Hello, Good Pie Co.’s Raspberry Pie
Recipe by owner/baker Shari Hamilton
Makes one 10-inch pie
2 cups all-purpose flour ¼ cup sugar 1 teaspoon salt ½ cup shortening ½ cup cold water 1 cup sugar 3 tablespoons cornstarch ¼ teaspoon salt ½ teaspoon cinnamon 4 cups frozen or fresh raspberries 1 egg 2 tablespoons milk or water
2 cups all-purpose flour
¼ cup sugar
1 teaspoon salt
½ cup shortening
½ cup cold water
1 cup sugar
3 tablespoons cornstarch
¼ teaspoon salt
½ teaspoon cinnamon
4 cups frozen or fresh raspberries
2 tablespoons milk or water
To make the crust:
Add everything except water into a bowl, working with your fingers to break up the shortening until almost fully incorporated. Try not to rub the ingredients — you should be gently tossing and breaking the shortening into pieces. Next, make a well in the center of the flour mixture. Pour the water into the well and very quickly toss and move your fingers as if you were trying to toss a salad. Once the dough is in the crumble stage, pack it into a ball as if you were making a snowball. This technique will yield a soft, light, and flaky crust. Every kitchen has its own atmosphere, and there are many different flours out there, so the perfect crust may mean adjusting the ingredients after some trial and error. Separate the dough ball into two balls, with one slightly larger than the other. Wrap them both in plastic and place them in the fridge for 20 minutes. Then roll out each, one of them to 11 inches in diameter and the other to 10 inches.
For the filling:
Preheat oven to 350 degrees. Mix all dry ingredients well, making sure there are no lumps of cornstarch. Then toss with the raspberries. Line a pie tin with the larger crust, then pour the raspberries in and top with the second crust. Crimp your crust. Make an egg wash by whisking one egg with a bit of milk and brush the entire top of your pie. Cut slits in the top, place on a cookie sheet, and bake for 1½ hours or until you see continuous bubbles that are shiny and clear (this means the cornstarch is up to temp and will thicken the pie).
Tandem Coffee + Bakery’s Rhubarb-Hibiscus Pie
Recipe by baker Briana Holt
Makes one 10-inch pie
2 cups dried hibiscus flowers
3 cups boiling water
3½ cups of rhubarb, chopped ¾-inch pieces
¾ cup sugar
1 teaspoon orange zest
¼ cup hibiscus concentrate
2 tablespoons orange juice
A pinch of Kosher salt
⅛ teaspoon freshly grated nutmeg (a thousand percent worth it to grate fresh)
⅛ teaspoon freshly ground anise seed (ditto)
2 heaping tablespoons sugar
¼ cup cornstarch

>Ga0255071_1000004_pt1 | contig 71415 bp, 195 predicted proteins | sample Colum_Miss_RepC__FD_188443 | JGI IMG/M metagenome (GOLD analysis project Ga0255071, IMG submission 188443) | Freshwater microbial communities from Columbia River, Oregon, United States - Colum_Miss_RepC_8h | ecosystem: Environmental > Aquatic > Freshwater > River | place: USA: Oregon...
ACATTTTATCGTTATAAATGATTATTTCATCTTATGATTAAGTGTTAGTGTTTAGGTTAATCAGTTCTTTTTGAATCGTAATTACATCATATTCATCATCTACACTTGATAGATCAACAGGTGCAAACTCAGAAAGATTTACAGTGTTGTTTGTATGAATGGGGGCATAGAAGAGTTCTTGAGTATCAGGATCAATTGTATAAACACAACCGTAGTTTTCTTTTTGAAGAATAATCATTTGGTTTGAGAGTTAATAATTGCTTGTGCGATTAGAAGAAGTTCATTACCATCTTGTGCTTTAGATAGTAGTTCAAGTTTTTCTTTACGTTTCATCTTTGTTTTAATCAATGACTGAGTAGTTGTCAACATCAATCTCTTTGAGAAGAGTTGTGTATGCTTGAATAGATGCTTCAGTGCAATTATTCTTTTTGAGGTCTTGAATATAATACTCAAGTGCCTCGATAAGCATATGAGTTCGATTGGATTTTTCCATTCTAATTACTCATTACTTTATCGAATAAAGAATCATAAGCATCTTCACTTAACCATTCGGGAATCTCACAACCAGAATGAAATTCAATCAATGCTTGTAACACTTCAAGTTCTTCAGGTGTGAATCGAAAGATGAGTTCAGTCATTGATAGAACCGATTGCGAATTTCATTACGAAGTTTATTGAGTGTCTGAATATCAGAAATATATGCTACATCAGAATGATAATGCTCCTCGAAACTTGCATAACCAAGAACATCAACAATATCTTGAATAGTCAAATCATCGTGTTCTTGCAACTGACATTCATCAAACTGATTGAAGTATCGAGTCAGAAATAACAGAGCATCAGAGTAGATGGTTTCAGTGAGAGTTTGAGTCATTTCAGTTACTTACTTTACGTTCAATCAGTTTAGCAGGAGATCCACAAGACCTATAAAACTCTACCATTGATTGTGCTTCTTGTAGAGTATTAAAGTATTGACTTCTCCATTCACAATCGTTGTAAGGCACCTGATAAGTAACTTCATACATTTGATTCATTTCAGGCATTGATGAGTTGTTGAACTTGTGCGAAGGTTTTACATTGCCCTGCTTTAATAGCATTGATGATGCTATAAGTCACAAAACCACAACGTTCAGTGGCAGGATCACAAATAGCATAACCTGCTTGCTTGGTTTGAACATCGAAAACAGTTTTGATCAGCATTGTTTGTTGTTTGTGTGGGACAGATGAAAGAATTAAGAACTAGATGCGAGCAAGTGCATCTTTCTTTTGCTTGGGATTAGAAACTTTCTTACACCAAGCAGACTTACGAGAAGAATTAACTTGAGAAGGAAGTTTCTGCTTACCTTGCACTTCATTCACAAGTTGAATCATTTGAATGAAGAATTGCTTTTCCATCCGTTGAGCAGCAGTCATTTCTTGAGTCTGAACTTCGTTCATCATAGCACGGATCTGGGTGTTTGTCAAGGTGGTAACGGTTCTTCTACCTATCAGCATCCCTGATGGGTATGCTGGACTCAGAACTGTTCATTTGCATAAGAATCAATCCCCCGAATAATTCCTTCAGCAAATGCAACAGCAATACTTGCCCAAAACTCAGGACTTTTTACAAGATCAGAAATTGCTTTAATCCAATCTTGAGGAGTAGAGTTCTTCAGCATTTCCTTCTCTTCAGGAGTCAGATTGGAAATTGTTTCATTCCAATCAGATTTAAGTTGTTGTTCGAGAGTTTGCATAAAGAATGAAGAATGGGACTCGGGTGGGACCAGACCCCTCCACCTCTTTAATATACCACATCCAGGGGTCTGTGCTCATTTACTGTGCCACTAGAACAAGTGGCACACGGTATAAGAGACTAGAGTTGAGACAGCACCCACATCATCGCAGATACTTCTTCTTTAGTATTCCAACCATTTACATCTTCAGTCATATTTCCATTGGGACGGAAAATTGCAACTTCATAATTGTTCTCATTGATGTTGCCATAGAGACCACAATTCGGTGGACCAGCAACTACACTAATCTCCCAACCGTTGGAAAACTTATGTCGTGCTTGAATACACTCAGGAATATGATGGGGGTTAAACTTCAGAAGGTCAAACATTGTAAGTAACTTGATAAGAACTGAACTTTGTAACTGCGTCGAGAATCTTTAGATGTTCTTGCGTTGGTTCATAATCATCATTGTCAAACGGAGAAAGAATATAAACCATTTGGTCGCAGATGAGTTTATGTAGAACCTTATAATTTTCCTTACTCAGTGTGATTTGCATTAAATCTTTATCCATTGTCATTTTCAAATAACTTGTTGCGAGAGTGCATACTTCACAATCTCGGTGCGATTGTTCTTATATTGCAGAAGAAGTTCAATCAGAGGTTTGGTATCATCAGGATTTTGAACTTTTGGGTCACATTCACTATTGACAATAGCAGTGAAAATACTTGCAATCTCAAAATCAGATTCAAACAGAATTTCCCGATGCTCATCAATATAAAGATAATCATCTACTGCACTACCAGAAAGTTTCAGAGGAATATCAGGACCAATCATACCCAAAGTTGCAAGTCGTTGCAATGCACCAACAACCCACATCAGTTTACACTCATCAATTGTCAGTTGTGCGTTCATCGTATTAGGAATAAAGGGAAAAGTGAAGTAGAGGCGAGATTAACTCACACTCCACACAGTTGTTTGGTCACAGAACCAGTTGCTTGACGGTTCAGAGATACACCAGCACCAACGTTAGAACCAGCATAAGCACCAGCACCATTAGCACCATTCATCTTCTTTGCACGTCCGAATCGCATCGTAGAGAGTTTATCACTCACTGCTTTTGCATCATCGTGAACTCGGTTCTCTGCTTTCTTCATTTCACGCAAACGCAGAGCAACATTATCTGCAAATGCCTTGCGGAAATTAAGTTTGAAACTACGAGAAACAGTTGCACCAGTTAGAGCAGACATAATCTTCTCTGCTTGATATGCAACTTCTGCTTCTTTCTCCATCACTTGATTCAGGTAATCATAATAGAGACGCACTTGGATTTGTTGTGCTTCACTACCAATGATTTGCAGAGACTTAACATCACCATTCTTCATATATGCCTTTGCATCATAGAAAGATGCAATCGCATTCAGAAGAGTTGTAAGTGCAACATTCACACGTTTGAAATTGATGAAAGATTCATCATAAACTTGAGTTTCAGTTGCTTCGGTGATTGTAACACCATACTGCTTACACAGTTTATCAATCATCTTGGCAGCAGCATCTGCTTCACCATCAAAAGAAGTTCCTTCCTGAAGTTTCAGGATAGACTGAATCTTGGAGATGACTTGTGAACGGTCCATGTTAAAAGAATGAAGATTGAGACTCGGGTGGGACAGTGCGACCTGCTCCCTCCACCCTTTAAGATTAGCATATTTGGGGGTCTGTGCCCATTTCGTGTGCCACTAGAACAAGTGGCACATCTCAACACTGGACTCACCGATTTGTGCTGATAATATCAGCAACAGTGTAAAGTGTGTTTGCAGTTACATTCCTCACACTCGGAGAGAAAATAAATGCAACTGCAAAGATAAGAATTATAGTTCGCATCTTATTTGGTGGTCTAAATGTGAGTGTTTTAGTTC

2 tablespoons heavy cream
10-inch pie tin, lined with dough, about 1 inch of overhang (consider the Hello, Good Pie Co. crust recipe above!)
6 strips of lattice, 1½ inches wide
The night before you bake, pour water over flowers in a heatproof bowl or jar. Stir and cover tightly with plastic wrap, then let come to room temperature. Store in the fridge overnight, then strain, pressing on solids. This will make about 2½ cups of strong hibiscus concentrate. (Use your extra in your cocktails!)
Put chopped rhubarb, sugar, and orange zest in a large bowl, toss really well with your hands, and let marinate for 1–2 hours. Give it some attention as you walk by now and then, tossing it a bit. You want the sugar to partially dissolve and the rhubarb to macerate a bit.
Preheat your oven to 350 degrees. Whisk cornstarch and sugar together in a small bowl, then toss well with the macerated fruit. Add all the remaining ingredients, including the hibiscus concentrate, and make sure it’s evenly mixed.
With your hands, scoop out the rhubarb from the bowl and dump it into your pie tin lined with dough. Make sure you fuss with the rhubarb a bit, as you want to nestle it in there, so there isn’t a lot of airspace between all the rhubarb bits. Weave your lattice over the pie. (Pro tip: Keep your lattice strips close to each other, centered in the middle of the pie. This allows for juices to bubble up ONLY out the edges, and makes your pie easier to slice and serve! Also, crimp your edges together.)
This next step is very important: Chill that pie! For at least an hour. The butter in the dough has gotten soft from being worked and handled, and you want that butter cold when it hits the oven.
Place your pie on a sheet tray to catch juices. Beat your egg for the wash, then combine it with the cream and give it a little mix. Brush your pie all over with egg wash and sprinkle with sugar.
Bake your pie! It should take roughly an hour and 10 minutes, depending on your oven. All home ovens are different, so you’ll want to keep a close eye on your pie to see how it’s baking. The juices will eventually get bubbly and caramelized around the edges, even spilling over a bit onto the tray. After 20–30 minutes, turn your pie for even browning. Turn again after another 20–30 minutes, at which point your pie should be almost done! Pies can take an extra long time in home ovens, so turn down to 325 if you think it’s browning too much.
Let cool completely before slicing, or the juice will go everywhere. If you don’t care about that, then grab some ice cream and eat it hot out of the oven with forks and all of your friends.
Photograph by Douglas Merriam